What you need to do is trace the deadlocks and find what's competing with what. The deadlocks portion of Books Online has instructions on how to do that. If you have problems with that (BOL isn't always crystal clear on stuff), ask and we'll try to help, but it's a pretty simple process. Once you have the exact data on what it deadlocking with what, you'll have a better idea of what to handle.
A word of warning on all of this: Most of the time, factually almost always, it's better to let SQL Server handle your locking itself rather than forcing the issue with a lot of "hints". Don't let using the locking hints become a standard practice. Lots of developers do, and they almost always make the database worse rather than better. In 9 years, I've used locking hints twice to good effect, and seen them mess things up more times than I can count.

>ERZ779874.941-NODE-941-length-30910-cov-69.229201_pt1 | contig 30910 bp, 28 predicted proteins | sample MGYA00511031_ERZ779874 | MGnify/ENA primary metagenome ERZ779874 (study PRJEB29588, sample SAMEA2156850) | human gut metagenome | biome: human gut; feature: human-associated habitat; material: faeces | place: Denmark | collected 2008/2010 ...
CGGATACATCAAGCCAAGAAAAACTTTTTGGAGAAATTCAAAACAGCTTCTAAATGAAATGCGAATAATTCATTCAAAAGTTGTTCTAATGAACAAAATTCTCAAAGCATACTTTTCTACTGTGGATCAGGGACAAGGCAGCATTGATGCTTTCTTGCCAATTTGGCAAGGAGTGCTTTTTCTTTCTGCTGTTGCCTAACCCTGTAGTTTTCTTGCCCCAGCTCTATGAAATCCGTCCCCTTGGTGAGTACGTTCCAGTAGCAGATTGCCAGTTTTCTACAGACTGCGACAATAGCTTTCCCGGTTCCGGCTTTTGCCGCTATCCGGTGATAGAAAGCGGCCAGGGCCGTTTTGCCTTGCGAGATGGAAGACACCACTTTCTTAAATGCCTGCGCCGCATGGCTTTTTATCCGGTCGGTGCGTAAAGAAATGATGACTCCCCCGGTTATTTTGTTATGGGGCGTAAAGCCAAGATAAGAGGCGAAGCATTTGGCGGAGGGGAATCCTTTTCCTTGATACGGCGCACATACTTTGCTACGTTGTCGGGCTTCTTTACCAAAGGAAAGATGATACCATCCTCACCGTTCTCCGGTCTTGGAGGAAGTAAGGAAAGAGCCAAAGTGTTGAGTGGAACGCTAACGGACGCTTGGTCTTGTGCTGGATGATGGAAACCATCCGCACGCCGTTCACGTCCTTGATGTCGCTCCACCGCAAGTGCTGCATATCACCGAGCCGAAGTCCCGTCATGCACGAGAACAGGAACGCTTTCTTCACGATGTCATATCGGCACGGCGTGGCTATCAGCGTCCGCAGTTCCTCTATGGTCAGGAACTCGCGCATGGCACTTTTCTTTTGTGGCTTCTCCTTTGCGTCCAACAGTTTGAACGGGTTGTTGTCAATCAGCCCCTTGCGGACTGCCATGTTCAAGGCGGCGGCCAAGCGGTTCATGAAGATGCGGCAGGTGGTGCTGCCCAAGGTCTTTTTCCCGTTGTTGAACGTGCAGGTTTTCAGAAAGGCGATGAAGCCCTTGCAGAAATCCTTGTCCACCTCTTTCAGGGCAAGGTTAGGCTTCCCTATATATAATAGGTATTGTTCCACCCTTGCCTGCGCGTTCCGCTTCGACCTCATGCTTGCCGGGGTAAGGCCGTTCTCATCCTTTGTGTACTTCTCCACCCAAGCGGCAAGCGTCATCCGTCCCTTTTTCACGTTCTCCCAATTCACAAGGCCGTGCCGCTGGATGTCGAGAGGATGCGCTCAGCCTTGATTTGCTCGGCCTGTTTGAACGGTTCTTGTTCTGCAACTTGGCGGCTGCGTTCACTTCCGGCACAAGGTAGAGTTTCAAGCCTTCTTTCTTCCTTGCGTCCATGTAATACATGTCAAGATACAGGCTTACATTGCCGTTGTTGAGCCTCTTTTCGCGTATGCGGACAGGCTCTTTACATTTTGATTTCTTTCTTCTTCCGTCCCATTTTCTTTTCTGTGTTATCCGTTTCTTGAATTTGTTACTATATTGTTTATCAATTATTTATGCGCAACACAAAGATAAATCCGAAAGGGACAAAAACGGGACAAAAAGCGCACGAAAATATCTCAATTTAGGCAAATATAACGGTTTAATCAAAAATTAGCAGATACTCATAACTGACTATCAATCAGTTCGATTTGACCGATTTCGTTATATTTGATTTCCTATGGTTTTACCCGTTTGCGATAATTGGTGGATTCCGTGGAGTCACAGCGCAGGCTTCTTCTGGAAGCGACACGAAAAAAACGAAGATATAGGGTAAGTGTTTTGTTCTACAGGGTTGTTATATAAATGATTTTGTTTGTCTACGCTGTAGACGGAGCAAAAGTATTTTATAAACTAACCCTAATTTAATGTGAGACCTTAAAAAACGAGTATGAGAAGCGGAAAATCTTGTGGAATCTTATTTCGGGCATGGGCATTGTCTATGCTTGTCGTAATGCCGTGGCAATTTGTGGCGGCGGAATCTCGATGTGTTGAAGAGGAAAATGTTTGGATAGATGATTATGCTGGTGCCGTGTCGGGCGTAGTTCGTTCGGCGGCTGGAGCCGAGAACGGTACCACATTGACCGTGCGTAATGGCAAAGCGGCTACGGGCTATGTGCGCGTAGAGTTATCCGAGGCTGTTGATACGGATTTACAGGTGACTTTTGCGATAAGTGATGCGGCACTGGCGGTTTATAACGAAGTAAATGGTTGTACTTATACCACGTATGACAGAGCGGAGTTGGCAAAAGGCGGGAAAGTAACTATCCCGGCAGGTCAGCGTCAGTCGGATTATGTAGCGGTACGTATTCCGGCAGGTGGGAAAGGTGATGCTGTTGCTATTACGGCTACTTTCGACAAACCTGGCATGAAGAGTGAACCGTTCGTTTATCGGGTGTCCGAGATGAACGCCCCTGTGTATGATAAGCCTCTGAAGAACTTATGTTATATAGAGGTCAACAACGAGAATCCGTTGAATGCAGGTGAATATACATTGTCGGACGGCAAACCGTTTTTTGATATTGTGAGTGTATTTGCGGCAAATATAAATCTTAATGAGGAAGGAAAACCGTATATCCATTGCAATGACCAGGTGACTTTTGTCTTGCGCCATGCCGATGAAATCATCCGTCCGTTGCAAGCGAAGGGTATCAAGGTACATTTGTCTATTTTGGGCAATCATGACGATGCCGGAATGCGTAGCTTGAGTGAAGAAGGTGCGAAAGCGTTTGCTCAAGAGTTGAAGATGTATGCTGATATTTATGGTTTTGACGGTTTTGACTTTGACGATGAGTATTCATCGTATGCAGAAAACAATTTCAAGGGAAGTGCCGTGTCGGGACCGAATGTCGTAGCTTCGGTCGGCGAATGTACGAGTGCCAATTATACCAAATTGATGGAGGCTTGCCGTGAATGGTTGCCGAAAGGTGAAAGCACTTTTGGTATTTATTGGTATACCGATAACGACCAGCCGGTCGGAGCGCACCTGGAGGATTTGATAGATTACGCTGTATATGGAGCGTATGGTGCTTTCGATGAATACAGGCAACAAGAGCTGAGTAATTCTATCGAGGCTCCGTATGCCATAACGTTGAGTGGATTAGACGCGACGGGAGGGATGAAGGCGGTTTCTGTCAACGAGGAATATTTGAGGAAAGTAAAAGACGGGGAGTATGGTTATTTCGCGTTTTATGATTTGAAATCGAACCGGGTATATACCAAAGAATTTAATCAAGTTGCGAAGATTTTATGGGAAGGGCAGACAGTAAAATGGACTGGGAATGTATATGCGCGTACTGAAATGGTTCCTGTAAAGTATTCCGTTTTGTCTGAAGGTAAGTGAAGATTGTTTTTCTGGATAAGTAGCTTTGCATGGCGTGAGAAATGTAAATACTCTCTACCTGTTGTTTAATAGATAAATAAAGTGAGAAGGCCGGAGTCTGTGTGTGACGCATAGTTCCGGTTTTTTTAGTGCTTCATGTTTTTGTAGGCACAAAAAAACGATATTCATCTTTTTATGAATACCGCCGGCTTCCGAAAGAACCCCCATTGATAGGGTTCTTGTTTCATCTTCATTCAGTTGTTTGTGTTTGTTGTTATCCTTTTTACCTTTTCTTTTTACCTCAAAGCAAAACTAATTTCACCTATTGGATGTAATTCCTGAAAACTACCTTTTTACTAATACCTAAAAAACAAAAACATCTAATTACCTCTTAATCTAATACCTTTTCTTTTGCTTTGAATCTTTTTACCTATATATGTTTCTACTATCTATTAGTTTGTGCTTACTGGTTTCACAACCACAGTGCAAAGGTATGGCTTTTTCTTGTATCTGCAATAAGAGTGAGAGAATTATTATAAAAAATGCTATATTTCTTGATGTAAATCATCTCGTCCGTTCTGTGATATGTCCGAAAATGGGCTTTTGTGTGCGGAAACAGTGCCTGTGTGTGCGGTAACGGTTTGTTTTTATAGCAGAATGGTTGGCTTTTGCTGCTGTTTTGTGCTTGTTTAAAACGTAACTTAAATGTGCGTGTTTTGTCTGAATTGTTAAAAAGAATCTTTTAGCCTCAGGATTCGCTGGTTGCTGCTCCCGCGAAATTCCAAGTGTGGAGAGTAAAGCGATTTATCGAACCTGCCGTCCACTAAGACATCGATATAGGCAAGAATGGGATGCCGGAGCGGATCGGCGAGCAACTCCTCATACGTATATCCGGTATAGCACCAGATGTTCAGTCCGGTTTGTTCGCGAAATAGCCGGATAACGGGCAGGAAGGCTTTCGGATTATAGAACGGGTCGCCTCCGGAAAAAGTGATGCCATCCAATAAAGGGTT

On the question about 50 separate row locks, SQL Server can handle that. If some of them conflict with each other, you'll end up with block/deadlock issues.
On the question about nolock selects being deadlocked, first, they can be deadlocked by something else that's locking resources they need, second, if the select is part of an update/delete/insert, nolock won't actually do what you expect.
Say, for example, that row 1 is being updated, and a query wants to select it. It won't be able to, even if it uses "nolock", until the update is done. What you would need to do to make it read the partially updated row, is set the query to "read uncommitted" isolation. That would work, but is, again, almost always a bad idea.
So, trace the deadlocks, find the exact things that are causing them, and you'll be most of the way to solving this. Let us know if you need help on that. Okay?
- Gus "GSquared", RSVP, OODA, MAP, NMVP, FAQ, SAT, SQL, DNA, RNA, UOI, IOU, AM, PM, AD, BC, BCE, USA, UN, CF, ROFL, LOL, ETC
Property of The Thread
"Nobody knows the age of the human race, but everyone agrees it's old enough to know better." - Anon